Boundary Breaches and the Timely Death of Exhausting Friendships
Howl for me, Wolf-Woman!
I am having a hard time saying “no”. I have a really good friend who’s getting on my last nerve. She’s a single mother and works full-time. She is really a great person and is a really good friend, but she asks me to help her all the time.
She has family that can help, and the father is still very much involved. I just feel sometimes that it becomes too much. I feel she isn’t considering my life and all that I have to do, and lately I’m starting to resent her for all of her requests.
I want to help her, but I want it to be healthy for me. She positions me in ways that are hard for me to say no, or to even talk to her about it. I’ve lost my boundaries and I’ve lost my voice.
. . .
Oh, my love! Boundaries are precious borders we necessarily build around our truest currencies.
Your time and energy are two of your most precious resources, and if your friend would not expect you to give her money, then perhaps it’s a wonder she feels entitled to your time and energy.
You make no mention of any conversation you’ve had with her about this aside from her positioning you “in ways that are hard for [you] to say no,” but I will proceed assuming she has at least some idea that she is depleting you and risking your friendship with her endless requests.
You have already reached a point in this situation where you have written to me, expending even more time and energy, and I think the most important question now is this: What is this friendship worth to you?
Very likely, the dynamic of the relationship is now very much informed, and perhaps even sustained, by you investing your resources significantly – which, as you imply, may well be more abundant than hers at this point in your life – and her investing comparatively little. In my experience, these particular friendship dynamics do not last long; you will likely begin avoiding her out of self-preservation, she will find other sources for the support she needs, but whether the friendship is reborn again depends on the nature of its death.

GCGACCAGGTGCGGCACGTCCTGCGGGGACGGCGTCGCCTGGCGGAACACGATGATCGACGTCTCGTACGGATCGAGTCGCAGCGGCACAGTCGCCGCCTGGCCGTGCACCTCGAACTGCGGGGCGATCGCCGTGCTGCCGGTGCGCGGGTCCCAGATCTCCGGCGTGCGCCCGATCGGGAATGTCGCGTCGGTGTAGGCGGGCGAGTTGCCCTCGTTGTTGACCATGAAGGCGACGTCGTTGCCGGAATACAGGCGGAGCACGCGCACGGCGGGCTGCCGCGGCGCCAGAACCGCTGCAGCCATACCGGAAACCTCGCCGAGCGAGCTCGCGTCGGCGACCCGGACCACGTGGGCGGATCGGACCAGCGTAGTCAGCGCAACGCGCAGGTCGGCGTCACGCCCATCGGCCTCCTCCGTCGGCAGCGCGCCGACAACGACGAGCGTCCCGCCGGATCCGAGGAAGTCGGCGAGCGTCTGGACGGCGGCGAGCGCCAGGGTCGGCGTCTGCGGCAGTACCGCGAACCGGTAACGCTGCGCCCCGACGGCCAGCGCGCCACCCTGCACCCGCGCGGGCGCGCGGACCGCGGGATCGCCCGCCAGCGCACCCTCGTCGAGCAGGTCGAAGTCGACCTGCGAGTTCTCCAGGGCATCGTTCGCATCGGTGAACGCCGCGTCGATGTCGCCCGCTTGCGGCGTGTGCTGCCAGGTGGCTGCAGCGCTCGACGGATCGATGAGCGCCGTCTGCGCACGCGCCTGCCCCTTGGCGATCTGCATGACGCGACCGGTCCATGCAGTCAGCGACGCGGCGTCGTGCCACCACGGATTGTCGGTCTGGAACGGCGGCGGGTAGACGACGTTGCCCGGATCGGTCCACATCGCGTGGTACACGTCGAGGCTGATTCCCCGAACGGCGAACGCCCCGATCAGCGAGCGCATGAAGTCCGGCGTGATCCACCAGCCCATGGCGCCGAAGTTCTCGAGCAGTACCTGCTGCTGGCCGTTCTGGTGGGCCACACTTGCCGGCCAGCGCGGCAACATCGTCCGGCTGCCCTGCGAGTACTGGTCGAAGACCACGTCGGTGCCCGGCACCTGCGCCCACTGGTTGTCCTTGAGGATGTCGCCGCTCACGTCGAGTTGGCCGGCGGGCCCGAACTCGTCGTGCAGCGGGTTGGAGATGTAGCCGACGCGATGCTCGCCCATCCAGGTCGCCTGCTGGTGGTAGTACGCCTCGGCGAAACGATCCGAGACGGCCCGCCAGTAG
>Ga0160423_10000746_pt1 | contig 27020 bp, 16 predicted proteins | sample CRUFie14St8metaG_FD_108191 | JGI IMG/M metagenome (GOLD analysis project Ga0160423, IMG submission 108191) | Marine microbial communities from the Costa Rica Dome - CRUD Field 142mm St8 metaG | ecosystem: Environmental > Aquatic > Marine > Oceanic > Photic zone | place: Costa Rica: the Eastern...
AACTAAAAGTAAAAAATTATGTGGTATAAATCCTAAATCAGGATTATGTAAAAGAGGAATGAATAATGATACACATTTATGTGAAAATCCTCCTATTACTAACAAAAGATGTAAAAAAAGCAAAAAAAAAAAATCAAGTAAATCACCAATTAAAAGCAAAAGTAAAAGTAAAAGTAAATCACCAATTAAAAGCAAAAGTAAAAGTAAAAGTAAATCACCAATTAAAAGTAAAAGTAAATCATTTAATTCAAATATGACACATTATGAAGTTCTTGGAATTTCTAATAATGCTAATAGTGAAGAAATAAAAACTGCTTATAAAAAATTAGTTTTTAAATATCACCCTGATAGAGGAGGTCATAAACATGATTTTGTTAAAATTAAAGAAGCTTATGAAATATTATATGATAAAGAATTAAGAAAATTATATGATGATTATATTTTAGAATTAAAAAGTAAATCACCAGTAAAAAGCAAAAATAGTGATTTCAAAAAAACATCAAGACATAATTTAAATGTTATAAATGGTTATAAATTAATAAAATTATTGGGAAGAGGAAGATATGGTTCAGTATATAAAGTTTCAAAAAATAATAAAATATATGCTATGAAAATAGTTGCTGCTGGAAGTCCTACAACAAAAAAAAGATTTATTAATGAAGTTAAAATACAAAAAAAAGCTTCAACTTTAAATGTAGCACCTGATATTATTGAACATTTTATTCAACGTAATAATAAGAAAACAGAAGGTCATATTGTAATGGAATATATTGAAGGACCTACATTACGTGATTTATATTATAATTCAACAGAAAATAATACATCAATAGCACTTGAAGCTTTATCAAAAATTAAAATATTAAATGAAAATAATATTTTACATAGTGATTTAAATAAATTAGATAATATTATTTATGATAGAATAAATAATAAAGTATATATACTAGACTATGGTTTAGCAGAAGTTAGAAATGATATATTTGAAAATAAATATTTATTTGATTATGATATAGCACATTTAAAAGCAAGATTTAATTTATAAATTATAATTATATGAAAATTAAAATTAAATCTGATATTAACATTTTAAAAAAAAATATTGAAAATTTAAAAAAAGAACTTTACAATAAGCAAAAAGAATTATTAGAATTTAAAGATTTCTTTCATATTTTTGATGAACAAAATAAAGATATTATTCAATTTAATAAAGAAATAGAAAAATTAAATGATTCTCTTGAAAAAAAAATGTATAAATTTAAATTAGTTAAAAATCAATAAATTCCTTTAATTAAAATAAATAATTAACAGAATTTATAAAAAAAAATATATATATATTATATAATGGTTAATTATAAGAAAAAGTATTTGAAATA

If a painfully honest conversation will not remedy the situation, a conversation in which you clearly express that while a woman certainly needs and deserves a village when raising children, you are only part of that village and not the whole town, a conversation in which you tell her you believe your friendship is in danger, and a conversation in which you demand acknowledgement for your abundant support, then I recommend a severance of ties until your voice within the context of this friendship can be reclaimed. It should not be your task alone to manage this relationship so that it’s fair to you.
The heart chakra, ideally, nourishes and receives in balance. If she asks you to watch her children for an hour yet again, and you feel you cannot, in reply, consent but suggest she offer an hour of her time in exchange, then you are absolutely being unfairly depleted.
All long-term relationships, romantic and otherwise, must die and be reborn many times over if they are to continue. Perhaps let this friendship, in its current form, shrivel and fall from the vine.
Take this opportunity to use the voice you say you’ve lost to set your first, strong boundary.
Tell your friend you need a few weeks of space, you will reconnect with her on such-and-such date, and that you hope she will respect you enough to trust that you are well and not ask any questions.
If she cannot grant you that very simple and easily met request (I mean, she literally has to do nothing), then the relationship deserves to die, don’t you think? I know that sounds harsh, and I am a bit macabre to be sure, but you should not for one goddamn second feel guilty over your very human need to put some walls up.
Do not cling to a highly dysfunctional relationship, willing it to change without shifting any variable that might actually change it; this never ends well. She’s getting quite a lot out of her friendship with you, and likely has reason to value it significantly.
Even so, there is the very real possibility that she has been more of a taker than a giver in her friendships her whole life and will not feel called toward a renewal of the friendship where the dynamic no longer serves her disproportionately; you have to ask yourself if this is a risk you are willing to take.
I recommend Anodea Judith’s book Eastern Body, Western Mind for her discussion of boundaries, relationships, and the heart chakra, or Marshall Rosenberg’s book Non-Violent Communication for how to meaningfully move through potential communication conflicts, but, truly, I hope you do not invest any more energy into managing this relationship.
You’ve done enough. Stop howling for her. Start howling for yourself, and know that I am howling with you.
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